break;
        }
        case
'subsection': {
                switch (
$argd) {
                     case
'links': {
                            switch(
$arge) {
                                case
'display': {
                                print(
'This is $arge, subsection,links,display case.');
                                break;
                                }
                           }
                    }
                }
        }
    }
?>
up
0
rmunn at pobox dot com
11 years ago
In answer to njones at fredesign dot com, what you're seeing is the way the switch statement is supposed to work. The switch statement evaluates the cases, top to bottom, until it finds the first one that matches the value being switch()ed on. So, for example, if you had:

<?php
switch(2) {
case
1: echo "One\n"; break;
case
2: echo "Two\n"; break;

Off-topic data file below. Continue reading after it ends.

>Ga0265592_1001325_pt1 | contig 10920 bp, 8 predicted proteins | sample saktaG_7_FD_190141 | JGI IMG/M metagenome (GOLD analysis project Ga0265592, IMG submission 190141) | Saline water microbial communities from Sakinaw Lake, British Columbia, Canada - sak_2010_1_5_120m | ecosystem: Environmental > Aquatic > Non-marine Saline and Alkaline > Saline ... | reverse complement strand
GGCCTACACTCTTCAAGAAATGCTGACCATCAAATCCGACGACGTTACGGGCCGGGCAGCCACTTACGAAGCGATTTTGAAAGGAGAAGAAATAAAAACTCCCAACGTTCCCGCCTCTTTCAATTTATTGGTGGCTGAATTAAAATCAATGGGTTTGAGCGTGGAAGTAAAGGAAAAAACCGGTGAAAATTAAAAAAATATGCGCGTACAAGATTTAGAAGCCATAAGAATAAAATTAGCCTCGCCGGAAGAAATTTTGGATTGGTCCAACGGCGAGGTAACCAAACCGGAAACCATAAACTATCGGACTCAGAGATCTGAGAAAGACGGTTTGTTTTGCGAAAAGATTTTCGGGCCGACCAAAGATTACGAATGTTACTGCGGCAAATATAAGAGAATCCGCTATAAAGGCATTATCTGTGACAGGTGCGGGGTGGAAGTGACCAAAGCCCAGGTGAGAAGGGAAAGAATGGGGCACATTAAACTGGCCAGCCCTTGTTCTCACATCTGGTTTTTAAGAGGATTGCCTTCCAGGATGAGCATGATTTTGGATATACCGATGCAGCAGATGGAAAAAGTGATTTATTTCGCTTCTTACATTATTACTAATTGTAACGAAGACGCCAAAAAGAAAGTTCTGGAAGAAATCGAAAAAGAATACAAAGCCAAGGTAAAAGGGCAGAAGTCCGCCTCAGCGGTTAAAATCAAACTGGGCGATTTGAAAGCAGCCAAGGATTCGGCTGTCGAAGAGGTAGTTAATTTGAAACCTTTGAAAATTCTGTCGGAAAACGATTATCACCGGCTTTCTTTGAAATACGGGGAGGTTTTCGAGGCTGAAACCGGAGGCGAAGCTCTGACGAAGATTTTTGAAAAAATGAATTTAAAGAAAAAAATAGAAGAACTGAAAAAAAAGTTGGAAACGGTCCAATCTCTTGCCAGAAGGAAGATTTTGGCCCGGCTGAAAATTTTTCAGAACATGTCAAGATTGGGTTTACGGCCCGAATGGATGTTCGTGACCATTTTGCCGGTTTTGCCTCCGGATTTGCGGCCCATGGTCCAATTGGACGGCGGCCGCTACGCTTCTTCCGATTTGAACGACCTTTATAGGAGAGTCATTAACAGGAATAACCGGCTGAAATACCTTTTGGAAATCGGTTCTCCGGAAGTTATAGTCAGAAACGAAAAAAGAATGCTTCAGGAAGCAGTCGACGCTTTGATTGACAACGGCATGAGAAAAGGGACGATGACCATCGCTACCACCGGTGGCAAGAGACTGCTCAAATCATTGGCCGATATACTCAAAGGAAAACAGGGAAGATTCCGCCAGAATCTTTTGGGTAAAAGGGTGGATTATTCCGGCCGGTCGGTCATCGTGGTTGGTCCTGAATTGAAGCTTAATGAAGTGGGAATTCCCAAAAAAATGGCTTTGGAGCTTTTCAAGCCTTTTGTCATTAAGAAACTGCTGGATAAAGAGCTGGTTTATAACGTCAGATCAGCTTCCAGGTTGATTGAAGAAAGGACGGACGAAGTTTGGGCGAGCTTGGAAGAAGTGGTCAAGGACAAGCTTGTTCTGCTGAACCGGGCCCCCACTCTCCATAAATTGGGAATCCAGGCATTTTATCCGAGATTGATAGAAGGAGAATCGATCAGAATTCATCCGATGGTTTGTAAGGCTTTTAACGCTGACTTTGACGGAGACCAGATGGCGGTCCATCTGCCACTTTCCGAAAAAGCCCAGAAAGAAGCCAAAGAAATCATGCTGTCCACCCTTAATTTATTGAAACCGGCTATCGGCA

case
3: echo "Three\n"; break;
case
2: echo "Two again\n"; break;
}
?>

Only "Two" would get echoed. "Two again" would NOT get echoed, because once the first case matches, the rest of them do NOT get evaluated. As soon as a matching case is found, the statements starting at that case get executed until the first break, then control flows out the bottom of the switch block.
up
0
gray dot quinn at catch-e dot com dot au
12 years ago
To get the conditional statement to work for the above example use this:

<?php
$chr
= substr($a,$i,1);
switch (
TRUE) {

case
$chr == "" || $chr == "" || $chr == "" || $chr == "":
$a = str_replace(substr($a,$i,1),"a",$a);
break;

case
$chr == "" || $chr == "" || $chr == "":
$a = str_replace(substr($a,$i,1),"e",$a);
break;
?>

}
up
-1
phpmanual at nos-pam dot sadlittleboy dot com